1. Exoskeletons and Robotic Suits: Exoskeletons are robotic suits worn around a human body. Companies like Ekso Bionics are busy developing health, industrial and military applications. These suits can give people superhuman strength, speed and agility — why not develop them for athletes? Wouldn’t you like to see Iron Man compete in a weightlifting competition, the high jump or the 100-meter sprint?
2. Bionic Limbs: In 2012, we saw the first bionic sprinter run 400 meters with prosthetic legs. What would happen if we continued to advance specialized prosthetics for specific sports — might athletes choose voluntary amputation in favor of artificial limbs that take 10 seconds off their time?
3. Brain/Computer Interface: Over the last few years, there have been incredible developments in brain-computer interface technology. The tech allows you to control and interact with tech via a direct link to your brain. This could lead to competition within entirely new sports — say, a mind-controlled drone race or brain-controlled robot boxing.
Augmented Reality and AI
Augmented Reality and AI: Companies like Magic Leap, Meta, and HoloLens are rapidly developing augmented reality solutions that will transform the way we live, work, play and, well, exercise. In an Olympic application, imagine a slalom skier or bike rider with AR glasses linked to an AI providing a detailed trajectory to follow, showing them when and where to speed up or slow down based on surface conditions measured with a hyperspectral camera.
Add to this the ability of an archer to point his or her arrow with precision as an AI measures wind velocity and calculates trajectories to five decimal places.
1. Sensors: Some of the most interesting sensors under development are embedded and wearable biological sensors that can measure your physiology or that of an opponent. Imagine the combination of sensors, augmented reality and AI that allows a boxer to know his opponent’s weakest moments and most vulnerable body parts…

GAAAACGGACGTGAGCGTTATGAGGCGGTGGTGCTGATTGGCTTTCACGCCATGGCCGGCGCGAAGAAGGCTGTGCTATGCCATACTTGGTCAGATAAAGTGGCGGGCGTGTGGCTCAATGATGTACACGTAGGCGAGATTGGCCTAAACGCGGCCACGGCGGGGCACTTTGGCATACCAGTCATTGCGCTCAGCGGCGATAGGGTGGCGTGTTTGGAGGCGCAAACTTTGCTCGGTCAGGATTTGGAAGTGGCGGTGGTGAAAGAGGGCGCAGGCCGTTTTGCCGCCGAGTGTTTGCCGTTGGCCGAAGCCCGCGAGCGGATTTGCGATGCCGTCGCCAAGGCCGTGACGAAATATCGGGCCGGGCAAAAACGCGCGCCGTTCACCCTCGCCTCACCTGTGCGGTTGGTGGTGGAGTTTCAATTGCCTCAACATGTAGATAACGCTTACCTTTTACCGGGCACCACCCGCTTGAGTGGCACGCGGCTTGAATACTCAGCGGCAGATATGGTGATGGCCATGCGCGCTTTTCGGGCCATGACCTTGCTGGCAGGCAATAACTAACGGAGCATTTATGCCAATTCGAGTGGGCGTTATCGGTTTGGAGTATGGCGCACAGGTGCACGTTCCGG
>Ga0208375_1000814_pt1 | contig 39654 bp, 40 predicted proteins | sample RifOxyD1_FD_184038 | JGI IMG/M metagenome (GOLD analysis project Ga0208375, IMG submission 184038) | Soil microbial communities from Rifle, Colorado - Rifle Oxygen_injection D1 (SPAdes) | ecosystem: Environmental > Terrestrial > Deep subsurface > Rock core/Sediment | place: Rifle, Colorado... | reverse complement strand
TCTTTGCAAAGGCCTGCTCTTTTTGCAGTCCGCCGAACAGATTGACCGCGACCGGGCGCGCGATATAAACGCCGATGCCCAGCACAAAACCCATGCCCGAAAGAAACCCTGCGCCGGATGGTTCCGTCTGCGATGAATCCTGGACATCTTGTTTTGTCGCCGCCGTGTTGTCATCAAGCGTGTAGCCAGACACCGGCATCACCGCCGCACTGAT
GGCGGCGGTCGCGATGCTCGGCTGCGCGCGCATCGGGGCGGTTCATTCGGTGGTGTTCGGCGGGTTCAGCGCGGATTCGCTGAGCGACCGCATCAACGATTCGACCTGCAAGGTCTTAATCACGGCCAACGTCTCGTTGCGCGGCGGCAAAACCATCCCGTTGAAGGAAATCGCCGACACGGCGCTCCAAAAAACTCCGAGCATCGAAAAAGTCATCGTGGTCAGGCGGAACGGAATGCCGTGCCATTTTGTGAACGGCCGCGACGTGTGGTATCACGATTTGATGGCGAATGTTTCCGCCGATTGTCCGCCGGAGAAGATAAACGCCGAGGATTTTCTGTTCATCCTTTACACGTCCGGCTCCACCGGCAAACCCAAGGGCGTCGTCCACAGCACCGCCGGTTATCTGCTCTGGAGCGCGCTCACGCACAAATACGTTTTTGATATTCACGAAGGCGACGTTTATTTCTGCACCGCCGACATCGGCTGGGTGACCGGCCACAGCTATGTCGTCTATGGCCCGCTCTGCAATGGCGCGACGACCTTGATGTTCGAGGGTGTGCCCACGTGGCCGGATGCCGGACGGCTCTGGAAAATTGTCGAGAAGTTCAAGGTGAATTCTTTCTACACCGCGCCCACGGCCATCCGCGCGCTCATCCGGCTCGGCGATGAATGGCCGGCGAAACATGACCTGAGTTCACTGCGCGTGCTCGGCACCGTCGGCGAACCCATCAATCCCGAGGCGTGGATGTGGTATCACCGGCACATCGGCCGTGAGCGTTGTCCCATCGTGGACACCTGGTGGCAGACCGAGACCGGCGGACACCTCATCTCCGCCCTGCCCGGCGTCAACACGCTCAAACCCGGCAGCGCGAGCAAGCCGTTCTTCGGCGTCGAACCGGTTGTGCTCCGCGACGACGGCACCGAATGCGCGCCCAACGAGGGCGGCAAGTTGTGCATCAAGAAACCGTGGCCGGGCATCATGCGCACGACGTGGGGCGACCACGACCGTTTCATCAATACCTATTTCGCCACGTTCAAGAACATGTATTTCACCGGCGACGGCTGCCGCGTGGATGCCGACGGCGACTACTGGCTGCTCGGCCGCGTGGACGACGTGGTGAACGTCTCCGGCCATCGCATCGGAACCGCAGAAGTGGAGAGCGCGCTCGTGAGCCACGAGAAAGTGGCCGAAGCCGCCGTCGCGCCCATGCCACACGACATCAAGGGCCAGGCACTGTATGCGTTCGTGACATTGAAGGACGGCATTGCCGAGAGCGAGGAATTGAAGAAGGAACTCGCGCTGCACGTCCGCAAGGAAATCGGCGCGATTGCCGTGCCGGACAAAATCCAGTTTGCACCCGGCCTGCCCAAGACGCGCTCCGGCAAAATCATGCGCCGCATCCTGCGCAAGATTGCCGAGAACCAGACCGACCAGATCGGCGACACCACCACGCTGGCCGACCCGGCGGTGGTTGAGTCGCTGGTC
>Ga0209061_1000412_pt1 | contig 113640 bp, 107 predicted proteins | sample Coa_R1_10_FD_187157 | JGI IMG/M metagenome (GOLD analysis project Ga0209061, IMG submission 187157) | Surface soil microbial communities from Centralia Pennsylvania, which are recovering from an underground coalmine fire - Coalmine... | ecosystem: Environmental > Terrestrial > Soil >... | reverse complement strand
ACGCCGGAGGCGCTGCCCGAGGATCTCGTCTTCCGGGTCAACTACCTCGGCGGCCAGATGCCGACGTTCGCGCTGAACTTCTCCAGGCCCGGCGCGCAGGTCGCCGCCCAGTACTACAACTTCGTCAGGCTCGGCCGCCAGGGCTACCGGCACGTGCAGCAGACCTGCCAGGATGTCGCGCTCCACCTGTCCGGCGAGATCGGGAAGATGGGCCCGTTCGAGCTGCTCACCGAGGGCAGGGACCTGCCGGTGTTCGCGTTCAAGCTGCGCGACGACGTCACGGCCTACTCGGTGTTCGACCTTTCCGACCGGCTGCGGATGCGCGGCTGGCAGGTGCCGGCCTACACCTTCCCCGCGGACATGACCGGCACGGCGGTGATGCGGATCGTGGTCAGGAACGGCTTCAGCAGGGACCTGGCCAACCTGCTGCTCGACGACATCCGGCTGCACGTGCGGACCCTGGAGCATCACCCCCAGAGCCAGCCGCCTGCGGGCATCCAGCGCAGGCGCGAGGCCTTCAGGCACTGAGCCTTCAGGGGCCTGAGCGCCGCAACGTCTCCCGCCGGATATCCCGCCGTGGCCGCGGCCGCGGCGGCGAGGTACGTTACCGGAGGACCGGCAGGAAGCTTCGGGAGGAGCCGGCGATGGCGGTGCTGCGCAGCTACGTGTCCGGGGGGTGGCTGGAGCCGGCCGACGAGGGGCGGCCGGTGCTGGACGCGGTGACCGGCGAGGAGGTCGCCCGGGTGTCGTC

2. Sensory Substitution and Addition: Sensor technology is exploding. A number of labs have proposed ways to augment the human sensory experience by “adding senses” to the body. David Eagleman’s VEST, for example, is a noninvasive, low-cost vibratory vest that allows deaf patients to perceive auditory information through small vibrations on their torso. Imagine adding senses to athletes. Soccer players could wear these sensors and intuitively “know” where the ball was, and where every other player was on the field at all times.
Could we begin to add entirely new senses to the human experience?
We’ve (Kind of) Already Started
Now, obviously, there are lots of challenges, both technically and ethically, with many of these scenarios.
But in a sense, I feel like we are already headed in this general direction.
Aren’t athletes already training with many early versions of these tools?
While they may not be able to compete with them, they are using data and technology to optimize their performance.
From the spectator’s point of view, will “non-enhanced humans” competing in sports start to bore people?
Will an unlimited Olympics happen? If today’s crazy reality TV shows are any indication for the viewing audience’s hunger for insanity, I’d make a long bet that it will materialize…probably not by the IOC, but by some enterprising TV mogul and promoter.
It’s worth saying that there is one other positive side to all above — we’d make extraordinary technical progress driven by competition in this “ultimate sport.” You can imagine then that this tech would end up helping many beyond just the athletes themselves, especially disabled individuals who have lost normal function.